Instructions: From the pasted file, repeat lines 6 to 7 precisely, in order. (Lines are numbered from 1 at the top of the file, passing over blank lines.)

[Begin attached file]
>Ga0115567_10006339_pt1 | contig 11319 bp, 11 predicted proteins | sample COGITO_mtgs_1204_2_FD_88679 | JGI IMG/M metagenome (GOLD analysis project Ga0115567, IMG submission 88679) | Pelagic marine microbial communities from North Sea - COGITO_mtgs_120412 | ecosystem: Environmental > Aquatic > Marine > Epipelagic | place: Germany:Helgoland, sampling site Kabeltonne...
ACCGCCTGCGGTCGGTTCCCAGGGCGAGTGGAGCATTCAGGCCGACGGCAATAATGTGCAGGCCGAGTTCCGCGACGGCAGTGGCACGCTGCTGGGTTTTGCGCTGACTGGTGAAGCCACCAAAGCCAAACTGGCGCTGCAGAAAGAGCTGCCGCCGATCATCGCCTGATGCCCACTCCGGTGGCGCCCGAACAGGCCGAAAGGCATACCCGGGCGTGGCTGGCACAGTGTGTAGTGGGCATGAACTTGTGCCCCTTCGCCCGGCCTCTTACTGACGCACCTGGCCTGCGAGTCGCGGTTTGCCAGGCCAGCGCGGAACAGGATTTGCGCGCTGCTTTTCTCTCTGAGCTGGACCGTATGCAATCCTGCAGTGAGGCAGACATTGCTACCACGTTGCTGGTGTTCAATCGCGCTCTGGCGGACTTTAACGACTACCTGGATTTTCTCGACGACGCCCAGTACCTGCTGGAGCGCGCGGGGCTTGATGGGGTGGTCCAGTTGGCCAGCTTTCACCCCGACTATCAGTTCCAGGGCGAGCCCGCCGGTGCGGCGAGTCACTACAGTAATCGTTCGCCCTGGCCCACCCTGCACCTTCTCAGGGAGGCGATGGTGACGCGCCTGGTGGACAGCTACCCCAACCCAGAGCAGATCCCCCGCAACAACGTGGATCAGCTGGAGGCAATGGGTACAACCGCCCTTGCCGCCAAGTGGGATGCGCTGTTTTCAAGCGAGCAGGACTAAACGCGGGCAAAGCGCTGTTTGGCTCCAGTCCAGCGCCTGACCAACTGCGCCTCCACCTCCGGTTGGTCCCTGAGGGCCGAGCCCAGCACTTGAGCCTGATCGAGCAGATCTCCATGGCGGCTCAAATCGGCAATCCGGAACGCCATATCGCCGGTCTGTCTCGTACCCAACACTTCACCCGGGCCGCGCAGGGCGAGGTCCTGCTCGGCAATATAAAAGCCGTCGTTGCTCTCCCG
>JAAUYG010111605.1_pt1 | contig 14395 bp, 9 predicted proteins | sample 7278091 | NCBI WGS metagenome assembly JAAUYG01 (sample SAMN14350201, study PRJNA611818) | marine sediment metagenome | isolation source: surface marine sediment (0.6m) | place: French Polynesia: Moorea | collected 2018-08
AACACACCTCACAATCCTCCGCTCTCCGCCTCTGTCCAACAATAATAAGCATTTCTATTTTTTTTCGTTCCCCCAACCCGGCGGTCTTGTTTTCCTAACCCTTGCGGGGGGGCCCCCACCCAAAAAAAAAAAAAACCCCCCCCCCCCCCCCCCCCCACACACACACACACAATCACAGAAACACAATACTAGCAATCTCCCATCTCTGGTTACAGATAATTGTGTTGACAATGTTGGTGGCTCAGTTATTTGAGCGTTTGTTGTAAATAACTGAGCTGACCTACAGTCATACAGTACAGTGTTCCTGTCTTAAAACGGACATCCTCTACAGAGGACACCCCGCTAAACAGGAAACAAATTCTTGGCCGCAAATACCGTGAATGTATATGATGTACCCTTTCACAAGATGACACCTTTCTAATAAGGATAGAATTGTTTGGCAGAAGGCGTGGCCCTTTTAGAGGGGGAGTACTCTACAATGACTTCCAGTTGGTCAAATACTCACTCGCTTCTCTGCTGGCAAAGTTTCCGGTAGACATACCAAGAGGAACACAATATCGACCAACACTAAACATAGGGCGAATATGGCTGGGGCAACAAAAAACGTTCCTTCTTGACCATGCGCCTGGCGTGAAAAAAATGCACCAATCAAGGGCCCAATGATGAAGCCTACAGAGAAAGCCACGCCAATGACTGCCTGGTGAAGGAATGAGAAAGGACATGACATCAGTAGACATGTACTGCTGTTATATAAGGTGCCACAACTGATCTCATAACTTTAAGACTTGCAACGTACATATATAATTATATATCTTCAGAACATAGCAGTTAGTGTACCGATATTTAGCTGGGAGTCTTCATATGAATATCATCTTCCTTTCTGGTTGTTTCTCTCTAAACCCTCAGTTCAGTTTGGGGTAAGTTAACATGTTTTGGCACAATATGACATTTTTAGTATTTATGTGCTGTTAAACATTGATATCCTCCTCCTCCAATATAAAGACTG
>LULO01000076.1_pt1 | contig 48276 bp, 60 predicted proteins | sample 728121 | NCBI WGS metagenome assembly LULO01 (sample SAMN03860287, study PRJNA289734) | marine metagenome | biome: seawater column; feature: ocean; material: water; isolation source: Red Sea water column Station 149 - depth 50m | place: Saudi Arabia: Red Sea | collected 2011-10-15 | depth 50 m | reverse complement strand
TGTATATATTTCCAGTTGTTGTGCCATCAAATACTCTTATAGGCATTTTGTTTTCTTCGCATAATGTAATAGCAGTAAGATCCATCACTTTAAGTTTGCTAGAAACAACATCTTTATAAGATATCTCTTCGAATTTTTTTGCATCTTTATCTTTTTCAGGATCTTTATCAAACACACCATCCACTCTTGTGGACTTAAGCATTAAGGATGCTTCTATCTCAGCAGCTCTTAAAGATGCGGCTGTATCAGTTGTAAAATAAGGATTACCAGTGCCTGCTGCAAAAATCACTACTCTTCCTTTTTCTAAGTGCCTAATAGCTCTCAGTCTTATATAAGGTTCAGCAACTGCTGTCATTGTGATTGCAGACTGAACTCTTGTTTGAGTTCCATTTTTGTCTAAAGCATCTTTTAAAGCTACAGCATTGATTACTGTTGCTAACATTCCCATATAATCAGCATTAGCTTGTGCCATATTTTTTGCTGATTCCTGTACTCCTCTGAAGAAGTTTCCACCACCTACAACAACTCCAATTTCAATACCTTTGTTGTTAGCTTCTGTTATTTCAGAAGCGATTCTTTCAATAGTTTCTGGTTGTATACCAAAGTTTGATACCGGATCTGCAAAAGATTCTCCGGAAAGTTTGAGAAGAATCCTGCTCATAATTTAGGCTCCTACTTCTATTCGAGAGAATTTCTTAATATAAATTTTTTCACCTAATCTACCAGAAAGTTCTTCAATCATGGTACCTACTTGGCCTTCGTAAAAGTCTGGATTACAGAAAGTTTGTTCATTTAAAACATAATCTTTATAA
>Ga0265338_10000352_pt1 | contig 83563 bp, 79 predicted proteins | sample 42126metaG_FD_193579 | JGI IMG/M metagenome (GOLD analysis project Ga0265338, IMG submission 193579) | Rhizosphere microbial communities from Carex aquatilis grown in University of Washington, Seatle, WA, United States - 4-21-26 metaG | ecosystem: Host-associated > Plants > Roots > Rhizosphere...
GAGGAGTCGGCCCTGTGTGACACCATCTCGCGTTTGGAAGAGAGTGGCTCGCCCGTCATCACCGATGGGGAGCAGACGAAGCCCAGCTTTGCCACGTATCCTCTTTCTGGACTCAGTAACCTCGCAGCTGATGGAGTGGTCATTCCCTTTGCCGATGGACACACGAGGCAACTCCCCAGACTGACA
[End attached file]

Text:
TGTATATATTTCCAGTTGTTGTGCCATCAAATACTCTTATAGGCATTTTGTTTTCTTCGCATAATGTAATAGCAGTAAGATCCATCACTTTAAGTTTGCTAGAAACAACATCTTTATAAGATATCTCTTCGAATTTTTTTGCATCTTTATCTTTTTCAGGATCTTTATCAAACACACCATCCACTCTTGTGGACTTAAGCATTAAGGATGCTTCTATCTCAGCAGCTCTTAAAGATGCGGCTGTATCAGTTGTAAAATAAGGATTACCAGTGCCTGCTGCAAAAATCACTACTCTTCCTTTTTCTAAGTGCCTAATAGCTCTCAGTCTTATATAAGGTTCAGCAACTGCTGTCATTGTGATTGCAGACTGAACTCTTGTTTGAGTTCCATTTTTGTCTAAAGCATCTTTTAAAGCTACAGCATTGATTACTGTTGCTAACATTCCCATATAATCAGCATTAGCTTGTGCCATATTTTTTGCTGATTCCTGTACTCCTCTGAAGAAGTTTCCACCACCTACAACAACTCCAATTTCAATACCTTTGTTGTTAGCTTCTGTTATTTCAGAAGCGATTCTTTCAATAGTTTCTGGTTGTATACCAAAGTTTGATACCGGATCTGCAAAAGATTCTCCGGAAAGTTTGAGAAGAATCCTGCTCATAATTTAGGCTCCTACTTCTATTCGAGAGAATTTCTTAATATAAATTTTTTCACCTAATCTACCAGAAAGTTCTTCAATCATGGTACCTACTTGGCCTTCGTAAAAGTCTGGATTACAGAAAGTTTGTTCATTTAAAACATAATCTTTATAA
>Ga0265338_10000352_pt1 | contig 83563 bp, 79 predicted proteins | sample 42126metaG_FD_193579 | JGI IMG/M metagenome (GOLD analysis project Ga0265338, IMG submission 193579) | Rhizosphere microbial communities from Carex aquatilis grown in University of Washington, Seatle, WA, United States - 4-21-26 metaG | ecosystem: Host-associated > Plants > Roots > Rhizosphere...